Several martyrdom stories associated with the various Valentines that were connected to February 14 were added to later martyrologies, including a popular hagiographical account of Saint Valentine of
The day first became associated with romantic love within the circle of Geoffrey Chaucer in the 14th century, when the tradition of courtly love flourished. In 18th-century
Saint Valentine's Day is an official feast day in the Anglican Communion, as well as in the
Jack B. Oruch writes that the first recorded association of Valentine's Day with romantic love is in Parlement of Foules (1382) by Geoffrey Chaucer. Chaucer wrote:
For this was on seynt Volantynys day
Whan euery bryd comyth there to chese his make.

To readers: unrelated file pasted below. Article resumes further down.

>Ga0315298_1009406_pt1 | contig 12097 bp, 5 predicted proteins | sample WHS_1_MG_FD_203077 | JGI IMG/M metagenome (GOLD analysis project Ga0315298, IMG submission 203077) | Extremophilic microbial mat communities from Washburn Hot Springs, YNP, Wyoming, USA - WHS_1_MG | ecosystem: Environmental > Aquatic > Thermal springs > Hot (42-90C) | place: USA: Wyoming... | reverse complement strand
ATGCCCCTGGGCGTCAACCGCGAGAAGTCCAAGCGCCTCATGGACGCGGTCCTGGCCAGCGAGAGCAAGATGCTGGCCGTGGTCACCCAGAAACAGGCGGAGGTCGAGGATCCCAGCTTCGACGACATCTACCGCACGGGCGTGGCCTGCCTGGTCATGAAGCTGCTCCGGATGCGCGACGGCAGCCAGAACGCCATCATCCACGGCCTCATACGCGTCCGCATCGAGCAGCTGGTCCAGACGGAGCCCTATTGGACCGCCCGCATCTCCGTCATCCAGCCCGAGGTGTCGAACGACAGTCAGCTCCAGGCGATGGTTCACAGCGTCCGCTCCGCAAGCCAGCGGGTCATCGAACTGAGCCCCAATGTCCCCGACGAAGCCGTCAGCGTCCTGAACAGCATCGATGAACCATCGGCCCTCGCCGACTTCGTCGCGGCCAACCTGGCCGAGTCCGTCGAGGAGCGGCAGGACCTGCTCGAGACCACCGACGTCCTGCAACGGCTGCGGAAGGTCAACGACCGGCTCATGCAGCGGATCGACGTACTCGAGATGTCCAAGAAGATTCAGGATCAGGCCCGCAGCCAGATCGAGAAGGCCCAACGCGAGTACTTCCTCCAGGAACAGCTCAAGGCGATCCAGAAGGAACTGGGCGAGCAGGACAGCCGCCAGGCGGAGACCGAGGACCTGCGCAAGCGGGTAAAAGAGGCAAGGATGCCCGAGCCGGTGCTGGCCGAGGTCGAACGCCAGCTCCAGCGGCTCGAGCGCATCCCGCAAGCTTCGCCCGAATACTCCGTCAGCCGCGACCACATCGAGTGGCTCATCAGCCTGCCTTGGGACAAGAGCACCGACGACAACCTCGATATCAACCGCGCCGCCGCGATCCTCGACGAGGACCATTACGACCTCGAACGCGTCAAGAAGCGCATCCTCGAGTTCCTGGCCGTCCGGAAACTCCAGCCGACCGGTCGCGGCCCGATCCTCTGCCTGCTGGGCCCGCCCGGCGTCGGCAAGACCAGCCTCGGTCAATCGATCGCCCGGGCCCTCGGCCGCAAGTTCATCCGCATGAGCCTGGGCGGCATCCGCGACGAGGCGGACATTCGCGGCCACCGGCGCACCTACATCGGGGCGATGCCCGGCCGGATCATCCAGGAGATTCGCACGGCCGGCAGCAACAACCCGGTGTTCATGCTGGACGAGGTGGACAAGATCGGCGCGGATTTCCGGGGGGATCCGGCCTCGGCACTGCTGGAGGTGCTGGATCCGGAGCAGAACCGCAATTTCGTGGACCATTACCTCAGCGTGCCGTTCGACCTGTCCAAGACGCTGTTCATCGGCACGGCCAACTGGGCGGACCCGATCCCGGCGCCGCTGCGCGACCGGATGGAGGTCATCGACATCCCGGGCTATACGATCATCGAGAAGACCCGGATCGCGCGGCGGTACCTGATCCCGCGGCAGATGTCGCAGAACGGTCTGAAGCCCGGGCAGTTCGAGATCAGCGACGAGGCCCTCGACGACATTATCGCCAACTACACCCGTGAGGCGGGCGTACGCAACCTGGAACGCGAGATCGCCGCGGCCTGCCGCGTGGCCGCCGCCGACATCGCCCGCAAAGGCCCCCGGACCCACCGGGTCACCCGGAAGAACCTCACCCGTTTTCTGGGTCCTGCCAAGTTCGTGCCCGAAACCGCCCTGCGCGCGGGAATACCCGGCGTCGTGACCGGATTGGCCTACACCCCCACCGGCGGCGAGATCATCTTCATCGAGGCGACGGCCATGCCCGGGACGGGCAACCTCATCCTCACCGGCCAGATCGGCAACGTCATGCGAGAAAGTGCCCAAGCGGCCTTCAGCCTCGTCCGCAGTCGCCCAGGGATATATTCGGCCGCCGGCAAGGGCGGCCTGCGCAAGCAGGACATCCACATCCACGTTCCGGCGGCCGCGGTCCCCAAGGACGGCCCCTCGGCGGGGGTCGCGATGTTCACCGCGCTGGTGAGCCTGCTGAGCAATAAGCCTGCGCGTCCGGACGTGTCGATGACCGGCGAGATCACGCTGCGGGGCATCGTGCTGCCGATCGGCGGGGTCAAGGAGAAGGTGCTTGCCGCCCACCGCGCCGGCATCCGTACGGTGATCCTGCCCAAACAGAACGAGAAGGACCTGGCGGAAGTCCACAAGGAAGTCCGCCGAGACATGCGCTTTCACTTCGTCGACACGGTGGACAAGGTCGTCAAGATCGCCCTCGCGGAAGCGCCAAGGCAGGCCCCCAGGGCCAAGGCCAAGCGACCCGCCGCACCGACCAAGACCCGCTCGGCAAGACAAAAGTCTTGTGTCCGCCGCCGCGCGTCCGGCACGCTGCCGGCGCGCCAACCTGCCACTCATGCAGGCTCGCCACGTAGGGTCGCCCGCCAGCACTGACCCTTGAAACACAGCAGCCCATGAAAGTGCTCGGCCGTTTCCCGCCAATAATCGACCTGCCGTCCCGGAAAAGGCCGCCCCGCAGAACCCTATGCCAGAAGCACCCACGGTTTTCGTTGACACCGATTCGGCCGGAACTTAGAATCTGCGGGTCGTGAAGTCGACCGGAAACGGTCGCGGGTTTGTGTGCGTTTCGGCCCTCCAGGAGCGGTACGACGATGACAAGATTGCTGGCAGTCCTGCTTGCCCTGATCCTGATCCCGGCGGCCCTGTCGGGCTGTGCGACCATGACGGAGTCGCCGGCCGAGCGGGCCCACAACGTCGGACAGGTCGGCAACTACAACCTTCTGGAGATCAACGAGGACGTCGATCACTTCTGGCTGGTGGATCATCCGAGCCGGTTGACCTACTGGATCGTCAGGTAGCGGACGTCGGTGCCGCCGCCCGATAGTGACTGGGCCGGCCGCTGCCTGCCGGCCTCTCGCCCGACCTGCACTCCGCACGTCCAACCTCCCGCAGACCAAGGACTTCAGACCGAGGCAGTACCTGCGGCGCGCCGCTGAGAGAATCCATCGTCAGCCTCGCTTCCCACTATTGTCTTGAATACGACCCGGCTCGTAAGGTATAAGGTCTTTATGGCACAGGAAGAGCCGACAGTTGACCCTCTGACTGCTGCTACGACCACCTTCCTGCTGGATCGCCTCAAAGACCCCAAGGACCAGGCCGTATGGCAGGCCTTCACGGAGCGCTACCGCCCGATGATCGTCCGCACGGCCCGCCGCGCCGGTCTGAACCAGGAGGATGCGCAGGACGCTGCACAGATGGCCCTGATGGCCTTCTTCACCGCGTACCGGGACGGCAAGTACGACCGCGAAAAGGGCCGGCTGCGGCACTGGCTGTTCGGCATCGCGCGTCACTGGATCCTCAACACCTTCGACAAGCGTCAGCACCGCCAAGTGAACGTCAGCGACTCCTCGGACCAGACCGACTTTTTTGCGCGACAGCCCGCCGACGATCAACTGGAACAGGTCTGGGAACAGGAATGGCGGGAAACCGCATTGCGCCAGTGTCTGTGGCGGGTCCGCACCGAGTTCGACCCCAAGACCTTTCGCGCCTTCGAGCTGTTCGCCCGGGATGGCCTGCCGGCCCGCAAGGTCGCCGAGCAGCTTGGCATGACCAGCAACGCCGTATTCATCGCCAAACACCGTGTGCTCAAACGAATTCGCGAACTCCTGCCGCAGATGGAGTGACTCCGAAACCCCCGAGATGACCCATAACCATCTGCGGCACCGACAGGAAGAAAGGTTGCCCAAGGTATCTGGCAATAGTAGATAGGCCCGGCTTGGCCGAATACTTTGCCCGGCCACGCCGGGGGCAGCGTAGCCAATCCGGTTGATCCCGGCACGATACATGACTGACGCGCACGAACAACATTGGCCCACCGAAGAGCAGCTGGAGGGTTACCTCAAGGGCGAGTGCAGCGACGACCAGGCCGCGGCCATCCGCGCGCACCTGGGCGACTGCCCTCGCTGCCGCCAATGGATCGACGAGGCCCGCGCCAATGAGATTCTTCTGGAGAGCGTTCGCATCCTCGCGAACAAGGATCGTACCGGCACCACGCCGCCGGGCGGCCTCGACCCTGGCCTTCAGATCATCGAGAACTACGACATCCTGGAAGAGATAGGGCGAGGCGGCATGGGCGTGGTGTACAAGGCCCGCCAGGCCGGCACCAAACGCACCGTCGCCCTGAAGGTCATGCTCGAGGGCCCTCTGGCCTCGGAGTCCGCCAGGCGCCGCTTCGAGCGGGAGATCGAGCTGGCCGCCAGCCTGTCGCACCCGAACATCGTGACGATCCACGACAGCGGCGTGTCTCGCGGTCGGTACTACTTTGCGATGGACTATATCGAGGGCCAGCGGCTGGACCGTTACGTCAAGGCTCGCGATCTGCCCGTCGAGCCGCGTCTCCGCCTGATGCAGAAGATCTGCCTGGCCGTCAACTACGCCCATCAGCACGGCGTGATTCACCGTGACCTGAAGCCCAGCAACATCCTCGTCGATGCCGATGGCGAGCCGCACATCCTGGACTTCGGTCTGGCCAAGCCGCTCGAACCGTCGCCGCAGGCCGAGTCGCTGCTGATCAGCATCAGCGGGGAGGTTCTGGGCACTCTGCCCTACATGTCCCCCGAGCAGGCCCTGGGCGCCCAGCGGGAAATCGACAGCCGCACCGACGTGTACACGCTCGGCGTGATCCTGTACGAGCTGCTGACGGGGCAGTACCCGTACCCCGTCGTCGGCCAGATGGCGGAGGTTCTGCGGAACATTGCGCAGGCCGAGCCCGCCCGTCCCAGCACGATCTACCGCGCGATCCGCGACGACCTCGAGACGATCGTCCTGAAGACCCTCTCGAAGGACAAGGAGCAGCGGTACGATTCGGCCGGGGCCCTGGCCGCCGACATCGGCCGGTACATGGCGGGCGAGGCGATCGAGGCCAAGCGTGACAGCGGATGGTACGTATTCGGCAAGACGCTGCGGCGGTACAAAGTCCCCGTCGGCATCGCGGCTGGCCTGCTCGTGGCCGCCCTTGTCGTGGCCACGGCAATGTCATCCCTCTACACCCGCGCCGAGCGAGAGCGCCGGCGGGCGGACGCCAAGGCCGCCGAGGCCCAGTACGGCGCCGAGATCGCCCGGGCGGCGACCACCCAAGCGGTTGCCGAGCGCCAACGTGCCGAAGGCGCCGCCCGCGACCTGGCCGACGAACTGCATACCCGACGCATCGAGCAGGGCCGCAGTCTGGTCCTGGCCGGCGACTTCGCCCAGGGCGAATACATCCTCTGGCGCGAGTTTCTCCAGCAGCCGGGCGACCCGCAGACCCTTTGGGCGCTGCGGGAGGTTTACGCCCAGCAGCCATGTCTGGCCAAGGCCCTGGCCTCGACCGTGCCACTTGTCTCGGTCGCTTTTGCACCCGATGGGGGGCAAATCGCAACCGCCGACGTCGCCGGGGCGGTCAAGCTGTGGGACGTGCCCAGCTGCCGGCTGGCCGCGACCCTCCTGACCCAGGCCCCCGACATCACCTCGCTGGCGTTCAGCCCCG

["For this was on St. Valentine's Day, when every bird cometh there to choose his mate."]
This poem was written to honor the first anniversary of the engagement of King Richard II of
Readers have uncritically assumed that Chaucer was referring to February 14 as Valentine's Day; however, mid-February is an unlikely time for birds to be mating in
Chaucer's Parliament of Foules refers to a supposedly established tradition, but there is no record of such a tradition before Chaucer. The speculative derivation of sentimental customs from the distant past began with 18th-century antiquaries, notably Alban Butler, the author of Butler's Lives of Saints, and have been perpetuated even by respectable modern scholars. Most notably, "the idea that Valentine's Day customs perpetuated those of the Roman Lupercalia has been accepted uncritically and repeated, in various forms, up to the present".
Three other authors who made poems about birds mating on St. Valentine's Day around the same years: Otton de Grandson from